“With nature’s help, humankind can set into creation all that is necessary and life sustaining. Everything in nature, the sum total of heaven and of earth, becomes a temple and an altar for the service of God.”~ Hildegard of Bingen …
If you have ever seen an altar in a place of worship, or been to a temple, chapel, or church service, you may already have an understanding of their role and importance. For many faiths, temples and altars are a place of true worship for God, a place where direct and holy communication with God takes place. For some, it is also a symbol of the Final Sacrifice made for mankind by Jesus of Nazareth. And so when I read the words of Hildegard above, I think to myself, “How great and marvelous is such a thought: that all of nature is a temple and an altar for the service of God!” If we think of nature in such a way, it becomes easy for us to worship our God anywhere, and everywhere–perhaps even to think of ourselves as temples and altars for the service of God.
Nature is a beautiful gift, one that can be easy to take for granted. It holds all the potential to sustain life, and that is truly an amazing and wonderful thing. How do we honor such power? How often do we tend to and care for the world around us? How often do we stop to experience nature in all its glory–the gentle rain or cool breeze, the warm sun and the fresh air, the trees, the animals?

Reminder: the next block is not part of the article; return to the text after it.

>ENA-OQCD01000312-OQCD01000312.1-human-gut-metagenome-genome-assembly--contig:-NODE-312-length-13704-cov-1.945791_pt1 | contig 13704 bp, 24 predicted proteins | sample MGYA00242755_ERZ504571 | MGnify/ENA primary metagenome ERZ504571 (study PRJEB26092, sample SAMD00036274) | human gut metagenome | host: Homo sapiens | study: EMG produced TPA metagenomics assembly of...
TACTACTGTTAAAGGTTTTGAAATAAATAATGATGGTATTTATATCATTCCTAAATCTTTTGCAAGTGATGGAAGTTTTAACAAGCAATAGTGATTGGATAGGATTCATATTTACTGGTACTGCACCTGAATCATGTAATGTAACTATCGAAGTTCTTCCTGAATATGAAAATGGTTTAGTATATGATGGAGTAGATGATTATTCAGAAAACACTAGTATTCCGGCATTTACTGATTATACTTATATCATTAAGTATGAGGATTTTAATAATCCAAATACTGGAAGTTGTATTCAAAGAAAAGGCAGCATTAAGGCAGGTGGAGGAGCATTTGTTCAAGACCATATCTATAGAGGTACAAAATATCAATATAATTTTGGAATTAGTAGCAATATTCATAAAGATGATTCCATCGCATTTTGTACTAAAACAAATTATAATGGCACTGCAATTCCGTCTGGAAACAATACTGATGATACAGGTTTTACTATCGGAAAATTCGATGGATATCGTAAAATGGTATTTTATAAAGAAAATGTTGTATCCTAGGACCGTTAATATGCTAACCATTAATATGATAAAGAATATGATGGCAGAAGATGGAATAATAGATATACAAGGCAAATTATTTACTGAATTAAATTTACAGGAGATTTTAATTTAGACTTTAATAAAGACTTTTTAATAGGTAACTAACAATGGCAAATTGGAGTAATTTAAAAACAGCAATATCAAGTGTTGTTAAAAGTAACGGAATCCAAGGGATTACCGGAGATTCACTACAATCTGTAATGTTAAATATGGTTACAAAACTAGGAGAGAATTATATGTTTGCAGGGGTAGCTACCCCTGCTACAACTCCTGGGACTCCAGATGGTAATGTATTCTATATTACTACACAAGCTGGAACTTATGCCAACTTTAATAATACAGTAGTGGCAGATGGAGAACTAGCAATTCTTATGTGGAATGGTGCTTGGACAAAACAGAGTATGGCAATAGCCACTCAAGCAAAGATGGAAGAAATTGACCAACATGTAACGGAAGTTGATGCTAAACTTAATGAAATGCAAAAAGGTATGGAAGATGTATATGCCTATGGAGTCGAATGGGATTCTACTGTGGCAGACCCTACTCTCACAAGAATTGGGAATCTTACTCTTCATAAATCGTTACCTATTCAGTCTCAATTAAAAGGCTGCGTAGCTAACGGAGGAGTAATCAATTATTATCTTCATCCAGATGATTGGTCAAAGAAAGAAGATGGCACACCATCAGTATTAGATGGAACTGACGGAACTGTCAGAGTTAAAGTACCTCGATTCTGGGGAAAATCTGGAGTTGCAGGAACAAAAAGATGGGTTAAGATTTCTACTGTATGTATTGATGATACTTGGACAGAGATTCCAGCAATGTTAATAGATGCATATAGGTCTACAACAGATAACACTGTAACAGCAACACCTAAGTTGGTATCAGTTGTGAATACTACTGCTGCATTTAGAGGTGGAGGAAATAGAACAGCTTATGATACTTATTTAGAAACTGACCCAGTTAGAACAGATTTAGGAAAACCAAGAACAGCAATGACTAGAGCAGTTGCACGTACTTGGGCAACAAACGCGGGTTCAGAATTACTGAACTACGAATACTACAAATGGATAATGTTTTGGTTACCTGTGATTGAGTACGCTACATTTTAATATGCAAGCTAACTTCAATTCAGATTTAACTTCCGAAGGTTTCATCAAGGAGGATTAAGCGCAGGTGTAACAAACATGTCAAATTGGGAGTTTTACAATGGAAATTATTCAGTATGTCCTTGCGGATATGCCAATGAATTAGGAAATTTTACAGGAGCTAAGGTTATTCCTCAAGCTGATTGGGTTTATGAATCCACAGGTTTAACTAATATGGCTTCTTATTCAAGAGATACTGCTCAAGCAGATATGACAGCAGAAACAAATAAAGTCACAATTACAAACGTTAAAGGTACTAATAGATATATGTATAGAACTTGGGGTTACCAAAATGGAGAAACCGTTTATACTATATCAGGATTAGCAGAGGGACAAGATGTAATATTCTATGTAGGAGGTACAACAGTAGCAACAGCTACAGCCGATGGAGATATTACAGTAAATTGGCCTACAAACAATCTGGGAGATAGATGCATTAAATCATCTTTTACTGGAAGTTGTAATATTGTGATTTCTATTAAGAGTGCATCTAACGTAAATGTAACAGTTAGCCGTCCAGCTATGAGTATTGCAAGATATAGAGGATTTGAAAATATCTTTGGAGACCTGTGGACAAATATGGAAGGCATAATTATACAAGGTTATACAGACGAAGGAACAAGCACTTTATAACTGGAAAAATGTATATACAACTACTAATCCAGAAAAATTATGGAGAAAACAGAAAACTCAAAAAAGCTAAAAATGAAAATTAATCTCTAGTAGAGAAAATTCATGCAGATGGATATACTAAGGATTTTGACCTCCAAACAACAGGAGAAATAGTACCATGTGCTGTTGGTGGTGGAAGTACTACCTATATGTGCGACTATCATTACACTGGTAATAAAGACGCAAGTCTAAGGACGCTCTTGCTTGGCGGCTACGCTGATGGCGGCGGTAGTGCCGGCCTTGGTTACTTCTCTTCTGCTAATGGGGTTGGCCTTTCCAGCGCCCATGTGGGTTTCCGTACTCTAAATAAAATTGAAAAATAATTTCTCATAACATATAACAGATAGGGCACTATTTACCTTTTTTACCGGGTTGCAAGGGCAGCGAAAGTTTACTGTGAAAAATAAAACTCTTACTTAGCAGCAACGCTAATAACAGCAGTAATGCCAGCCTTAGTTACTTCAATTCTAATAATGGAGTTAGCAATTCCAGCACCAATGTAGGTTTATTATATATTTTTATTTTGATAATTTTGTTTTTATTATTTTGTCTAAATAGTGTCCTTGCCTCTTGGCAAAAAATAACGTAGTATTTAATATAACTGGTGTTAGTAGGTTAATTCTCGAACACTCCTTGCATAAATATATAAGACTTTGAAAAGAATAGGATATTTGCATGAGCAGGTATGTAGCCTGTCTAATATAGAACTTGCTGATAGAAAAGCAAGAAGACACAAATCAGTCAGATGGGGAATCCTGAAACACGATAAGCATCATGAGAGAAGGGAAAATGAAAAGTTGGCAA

Everything we do–whether it is life-giving, life sustaining, or life-consuming–goes on to create ripples in the pond of life. What ripples are we creating? In what ways are we helping to make a positive impact in the world around us… and what example are we setting for our children about honoring the gifts of nature?
Spend some time in the solace and reverence of nature.
Questions to consider:
What are some of the most beautiful things you witness being outside?
How can you set an example of honoring nature as a temple and an altar of God?
In what ways can you contribute towards preserving nature and the love and peace prevailing on the earth?
For further thought:
“I went to the woods because I wished to live deliberately, to front only the essential facts of life, and see if I could not learn what it had to teach, and not, when I came to die, discover that I had not lived.” ~ Henry David Thoreau